It may seem strange that Chernobyl, an area known for the deadliest nuclear accident in history, could become a refuge for all kinds of animals—from moose, deer, beaver, and owls to more exotic species like brown bear, lynx, and wolves—but that is exactly what Shkvyria and some other scientists think has happened. Without people hunting them or ruining their habitat, the thinking goes, wildlife is thriving despite high radiation levels.

 

Tags: National Geographic, physical, biogeography, environment, ecology, environment modify, disasters.


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Meander? I ‘ardly know ‘er!

Meander? I ‘ardly know ‘er! | AP HUMAN GEOGRAPHY DIGITAL  STUDY: MIKE BUSARELLO | Scoop.it

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Seth Dixon's curator insight, April 15, 2016 3:27 PM

This is brilliant.  I can't say how much I love this. 

 

Tagsphysical, fluvial, geomorphology, landscape, funart.

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Utah's Great Salt Lake is shrinking

Utah's Great Salt Lake is shrinking | AP HUMAN GEOGRAPHY DIGITAL  STUDY: MIKE BUSARELLO | Scoop.it
Human activity is playing a role in the dwindling size of Utah's Great Salt Lake, according to new research.While the research group acknowledged the role that climate fluctuations, such as droughts and floods, have played in the shift of the lake's water levels over time, the decrease in the lake's size is predominantly due to human causes. According to the report, the heavy reliance on consumptive water uses has reduced the lake level by 11 feet and its volume by 48 percent.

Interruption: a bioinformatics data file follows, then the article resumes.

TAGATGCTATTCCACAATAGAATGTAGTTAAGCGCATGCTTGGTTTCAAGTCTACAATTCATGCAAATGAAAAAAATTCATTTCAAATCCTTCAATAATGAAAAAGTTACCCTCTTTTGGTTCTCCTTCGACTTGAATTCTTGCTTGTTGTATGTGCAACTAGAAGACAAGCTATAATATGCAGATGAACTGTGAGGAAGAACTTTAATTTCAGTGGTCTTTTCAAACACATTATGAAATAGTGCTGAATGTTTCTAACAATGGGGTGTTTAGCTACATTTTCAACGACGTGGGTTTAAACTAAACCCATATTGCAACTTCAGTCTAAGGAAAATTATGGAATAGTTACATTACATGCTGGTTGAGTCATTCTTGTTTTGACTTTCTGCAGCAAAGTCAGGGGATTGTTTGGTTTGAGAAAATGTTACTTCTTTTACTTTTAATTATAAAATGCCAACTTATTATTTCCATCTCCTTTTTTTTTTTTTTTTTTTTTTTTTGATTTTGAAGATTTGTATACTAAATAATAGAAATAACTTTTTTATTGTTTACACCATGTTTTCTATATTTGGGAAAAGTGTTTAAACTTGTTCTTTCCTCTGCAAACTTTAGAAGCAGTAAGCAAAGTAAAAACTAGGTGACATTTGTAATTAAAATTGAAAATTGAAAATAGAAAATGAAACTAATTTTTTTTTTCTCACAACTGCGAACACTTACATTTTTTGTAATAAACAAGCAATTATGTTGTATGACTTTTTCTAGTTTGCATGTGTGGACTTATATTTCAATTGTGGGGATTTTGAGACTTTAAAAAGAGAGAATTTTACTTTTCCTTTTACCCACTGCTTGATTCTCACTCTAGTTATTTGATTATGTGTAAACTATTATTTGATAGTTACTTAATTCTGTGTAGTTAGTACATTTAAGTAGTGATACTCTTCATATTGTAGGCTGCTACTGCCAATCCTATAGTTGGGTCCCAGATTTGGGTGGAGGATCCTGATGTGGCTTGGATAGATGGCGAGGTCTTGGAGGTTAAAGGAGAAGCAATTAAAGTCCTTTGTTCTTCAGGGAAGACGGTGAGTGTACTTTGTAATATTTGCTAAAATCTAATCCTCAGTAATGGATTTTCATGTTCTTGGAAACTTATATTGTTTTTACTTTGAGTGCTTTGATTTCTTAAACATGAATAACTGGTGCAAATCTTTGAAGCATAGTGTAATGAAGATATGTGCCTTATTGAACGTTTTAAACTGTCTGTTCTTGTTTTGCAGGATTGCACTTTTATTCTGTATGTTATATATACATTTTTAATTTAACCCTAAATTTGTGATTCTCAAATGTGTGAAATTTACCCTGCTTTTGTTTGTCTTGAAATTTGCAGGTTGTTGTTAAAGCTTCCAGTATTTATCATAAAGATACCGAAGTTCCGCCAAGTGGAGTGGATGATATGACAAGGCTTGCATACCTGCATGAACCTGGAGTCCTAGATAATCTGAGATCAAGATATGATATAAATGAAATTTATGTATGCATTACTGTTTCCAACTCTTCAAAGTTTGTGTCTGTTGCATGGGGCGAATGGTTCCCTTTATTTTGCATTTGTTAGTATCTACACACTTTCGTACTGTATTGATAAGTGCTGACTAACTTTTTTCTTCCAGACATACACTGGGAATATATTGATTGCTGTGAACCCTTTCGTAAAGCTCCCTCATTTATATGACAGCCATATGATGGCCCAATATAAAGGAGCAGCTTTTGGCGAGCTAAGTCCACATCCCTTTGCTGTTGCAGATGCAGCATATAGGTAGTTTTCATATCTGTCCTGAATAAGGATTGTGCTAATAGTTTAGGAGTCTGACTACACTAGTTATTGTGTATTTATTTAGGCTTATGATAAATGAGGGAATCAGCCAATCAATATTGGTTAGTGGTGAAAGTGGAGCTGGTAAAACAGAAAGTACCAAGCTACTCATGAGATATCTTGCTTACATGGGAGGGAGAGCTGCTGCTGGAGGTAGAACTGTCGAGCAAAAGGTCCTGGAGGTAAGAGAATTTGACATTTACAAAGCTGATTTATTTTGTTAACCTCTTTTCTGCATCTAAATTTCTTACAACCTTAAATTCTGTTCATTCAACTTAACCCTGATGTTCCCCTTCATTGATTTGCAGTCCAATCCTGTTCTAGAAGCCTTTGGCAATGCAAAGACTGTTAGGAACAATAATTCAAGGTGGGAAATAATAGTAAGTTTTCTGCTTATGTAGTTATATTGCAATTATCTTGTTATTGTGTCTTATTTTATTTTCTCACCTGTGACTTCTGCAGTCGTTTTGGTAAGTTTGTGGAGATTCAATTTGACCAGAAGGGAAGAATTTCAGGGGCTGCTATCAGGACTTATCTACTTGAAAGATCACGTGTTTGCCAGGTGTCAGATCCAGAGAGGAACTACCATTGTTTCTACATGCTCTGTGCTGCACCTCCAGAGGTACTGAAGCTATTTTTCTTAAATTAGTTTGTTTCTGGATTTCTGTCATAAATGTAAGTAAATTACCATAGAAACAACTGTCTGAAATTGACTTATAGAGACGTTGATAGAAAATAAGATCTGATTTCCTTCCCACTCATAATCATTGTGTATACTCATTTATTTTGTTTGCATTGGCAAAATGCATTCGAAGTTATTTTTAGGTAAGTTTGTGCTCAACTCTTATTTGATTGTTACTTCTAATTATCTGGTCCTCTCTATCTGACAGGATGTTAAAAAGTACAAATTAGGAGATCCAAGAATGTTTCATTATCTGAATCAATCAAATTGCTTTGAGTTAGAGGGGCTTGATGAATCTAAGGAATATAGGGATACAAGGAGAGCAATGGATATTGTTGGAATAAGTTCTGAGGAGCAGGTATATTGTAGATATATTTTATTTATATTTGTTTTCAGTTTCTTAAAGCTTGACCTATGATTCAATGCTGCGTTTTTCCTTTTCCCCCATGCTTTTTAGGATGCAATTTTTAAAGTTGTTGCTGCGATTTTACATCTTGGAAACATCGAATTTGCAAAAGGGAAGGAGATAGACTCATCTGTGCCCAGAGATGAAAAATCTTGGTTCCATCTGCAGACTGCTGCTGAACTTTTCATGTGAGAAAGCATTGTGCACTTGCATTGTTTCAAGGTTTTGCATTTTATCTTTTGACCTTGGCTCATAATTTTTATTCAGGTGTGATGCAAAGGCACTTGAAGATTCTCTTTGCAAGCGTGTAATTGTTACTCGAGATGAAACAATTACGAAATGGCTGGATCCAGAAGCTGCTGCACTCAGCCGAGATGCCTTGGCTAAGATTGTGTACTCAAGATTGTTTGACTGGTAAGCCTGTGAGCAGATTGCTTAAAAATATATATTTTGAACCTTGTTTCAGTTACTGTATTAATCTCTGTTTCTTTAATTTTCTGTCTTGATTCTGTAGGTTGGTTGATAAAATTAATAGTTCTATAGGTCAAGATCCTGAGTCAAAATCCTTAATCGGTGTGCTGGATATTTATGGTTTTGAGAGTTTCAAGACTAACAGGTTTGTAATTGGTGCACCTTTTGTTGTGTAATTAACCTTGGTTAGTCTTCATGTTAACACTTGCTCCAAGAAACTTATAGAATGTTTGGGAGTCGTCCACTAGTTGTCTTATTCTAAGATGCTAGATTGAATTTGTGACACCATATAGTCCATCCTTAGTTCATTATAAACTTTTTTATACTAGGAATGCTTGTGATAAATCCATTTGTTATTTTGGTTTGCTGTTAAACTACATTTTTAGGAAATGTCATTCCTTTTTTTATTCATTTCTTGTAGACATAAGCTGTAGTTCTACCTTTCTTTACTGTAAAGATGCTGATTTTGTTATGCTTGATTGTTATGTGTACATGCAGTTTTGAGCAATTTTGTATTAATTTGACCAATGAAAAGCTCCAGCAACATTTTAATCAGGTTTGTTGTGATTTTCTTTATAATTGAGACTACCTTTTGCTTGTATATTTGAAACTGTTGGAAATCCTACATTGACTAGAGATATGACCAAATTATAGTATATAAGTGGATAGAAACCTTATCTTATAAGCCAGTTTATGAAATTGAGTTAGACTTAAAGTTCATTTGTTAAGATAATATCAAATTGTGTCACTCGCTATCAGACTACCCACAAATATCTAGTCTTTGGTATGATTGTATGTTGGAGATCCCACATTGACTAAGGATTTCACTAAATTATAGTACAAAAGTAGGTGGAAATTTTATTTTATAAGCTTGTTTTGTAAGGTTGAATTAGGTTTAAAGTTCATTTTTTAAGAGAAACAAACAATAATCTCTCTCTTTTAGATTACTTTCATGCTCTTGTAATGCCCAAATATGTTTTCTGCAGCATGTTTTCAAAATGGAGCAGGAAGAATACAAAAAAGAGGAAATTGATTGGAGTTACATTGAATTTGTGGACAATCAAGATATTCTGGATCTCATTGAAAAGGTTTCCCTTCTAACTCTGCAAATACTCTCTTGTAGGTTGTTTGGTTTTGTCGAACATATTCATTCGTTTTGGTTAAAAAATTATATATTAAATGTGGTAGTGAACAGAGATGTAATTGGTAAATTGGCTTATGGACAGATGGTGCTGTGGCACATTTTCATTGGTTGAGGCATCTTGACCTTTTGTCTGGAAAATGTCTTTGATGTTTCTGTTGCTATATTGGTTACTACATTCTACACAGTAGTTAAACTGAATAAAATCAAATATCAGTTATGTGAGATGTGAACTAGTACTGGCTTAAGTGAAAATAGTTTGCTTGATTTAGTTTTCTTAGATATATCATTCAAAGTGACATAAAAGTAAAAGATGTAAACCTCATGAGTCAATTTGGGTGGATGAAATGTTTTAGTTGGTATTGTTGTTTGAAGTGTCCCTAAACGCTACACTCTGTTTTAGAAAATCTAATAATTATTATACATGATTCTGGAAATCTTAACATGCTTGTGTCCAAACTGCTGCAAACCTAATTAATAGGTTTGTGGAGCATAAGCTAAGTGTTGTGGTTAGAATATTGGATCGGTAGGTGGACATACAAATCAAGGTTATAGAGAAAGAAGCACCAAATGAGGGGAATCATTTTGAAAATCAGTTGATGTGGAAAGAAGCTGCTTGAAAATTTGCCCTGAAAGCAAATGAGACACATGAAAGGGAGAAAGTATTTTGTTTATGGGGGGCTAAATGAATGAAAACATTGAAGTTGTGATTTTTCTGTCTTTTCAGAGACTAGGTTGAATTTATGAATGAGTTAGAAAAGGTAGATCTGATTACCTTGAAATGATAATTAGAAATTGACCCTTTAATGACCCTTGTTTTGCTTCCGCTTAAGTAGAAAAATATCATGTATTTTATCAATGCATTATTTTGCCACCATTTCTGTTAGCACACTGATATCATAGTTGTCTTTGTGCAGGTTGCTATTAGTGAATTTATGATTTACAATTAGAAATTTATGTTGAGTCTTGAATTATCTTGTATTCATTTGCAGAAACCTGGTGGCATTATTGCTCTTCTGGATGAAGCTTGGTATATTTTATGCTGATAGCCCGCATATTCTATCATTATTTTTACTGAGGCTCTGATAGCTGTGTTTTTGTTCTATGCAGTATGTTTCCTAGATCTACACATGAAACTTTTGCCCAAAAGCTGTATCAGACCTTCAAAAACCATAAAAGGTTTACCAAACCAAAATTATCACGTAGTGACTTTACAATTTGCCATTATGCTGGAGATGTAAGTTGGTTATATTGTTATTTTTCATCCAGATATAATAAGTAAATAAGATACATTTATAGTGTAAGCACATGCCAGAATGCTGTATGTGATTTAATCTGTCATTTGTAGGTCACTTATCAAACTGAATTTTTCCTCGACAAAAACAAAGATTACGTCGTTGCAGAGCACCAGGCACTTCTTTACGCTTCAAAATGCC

Tags: physical, Utah, environment modify, environment, water.


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Seth Dixon's curator insight, April 6, 2016 12:15 PM

The railroad causeway that creates the color difference between the northern and sotuhern portions of the Great Lake is as the Union Pacific plans to change the causeway; the proposed bridge would allow for the two distinct salinities to intermingle more.  Environmentally, this lake is not exceptional.  Like many lakes in dry climates with growing populations, the people are using the freshwater flow into the lakes more extensively than they have in the past.  The Great Salt Lake, the Aral Sea, Lake Chad, Lake Urmia, and the Dead Sea are all drying up.  

Sally Egan's curator insight, April 10, 2016 11:05 PM
Another great example of human activities changing the biophysical environment.
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The World's Newest (Official) Ocean

The World's Newest (Official) Ocean | AP HUMAN GEOGRAPHY DIGITAL  STUDY: MIKE BUSARELLO | Scoop.it

"The Southern Ocean extends from the coast of Antarctica north to 60 degrees south latitude. The Southern Ocean is now the fourth largest of the world's five oceans (after the Pacific Ocean, Atlantic Ocean, and Indian Ocean, but larger than the Arctic Ocean). The International Hydrographic Organization (IHO) has  declared, named, and demarcated the Southern Ocean as a fifth, separate ocean."


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Richard Aitchison's curator insight, April 11, 12:47 PM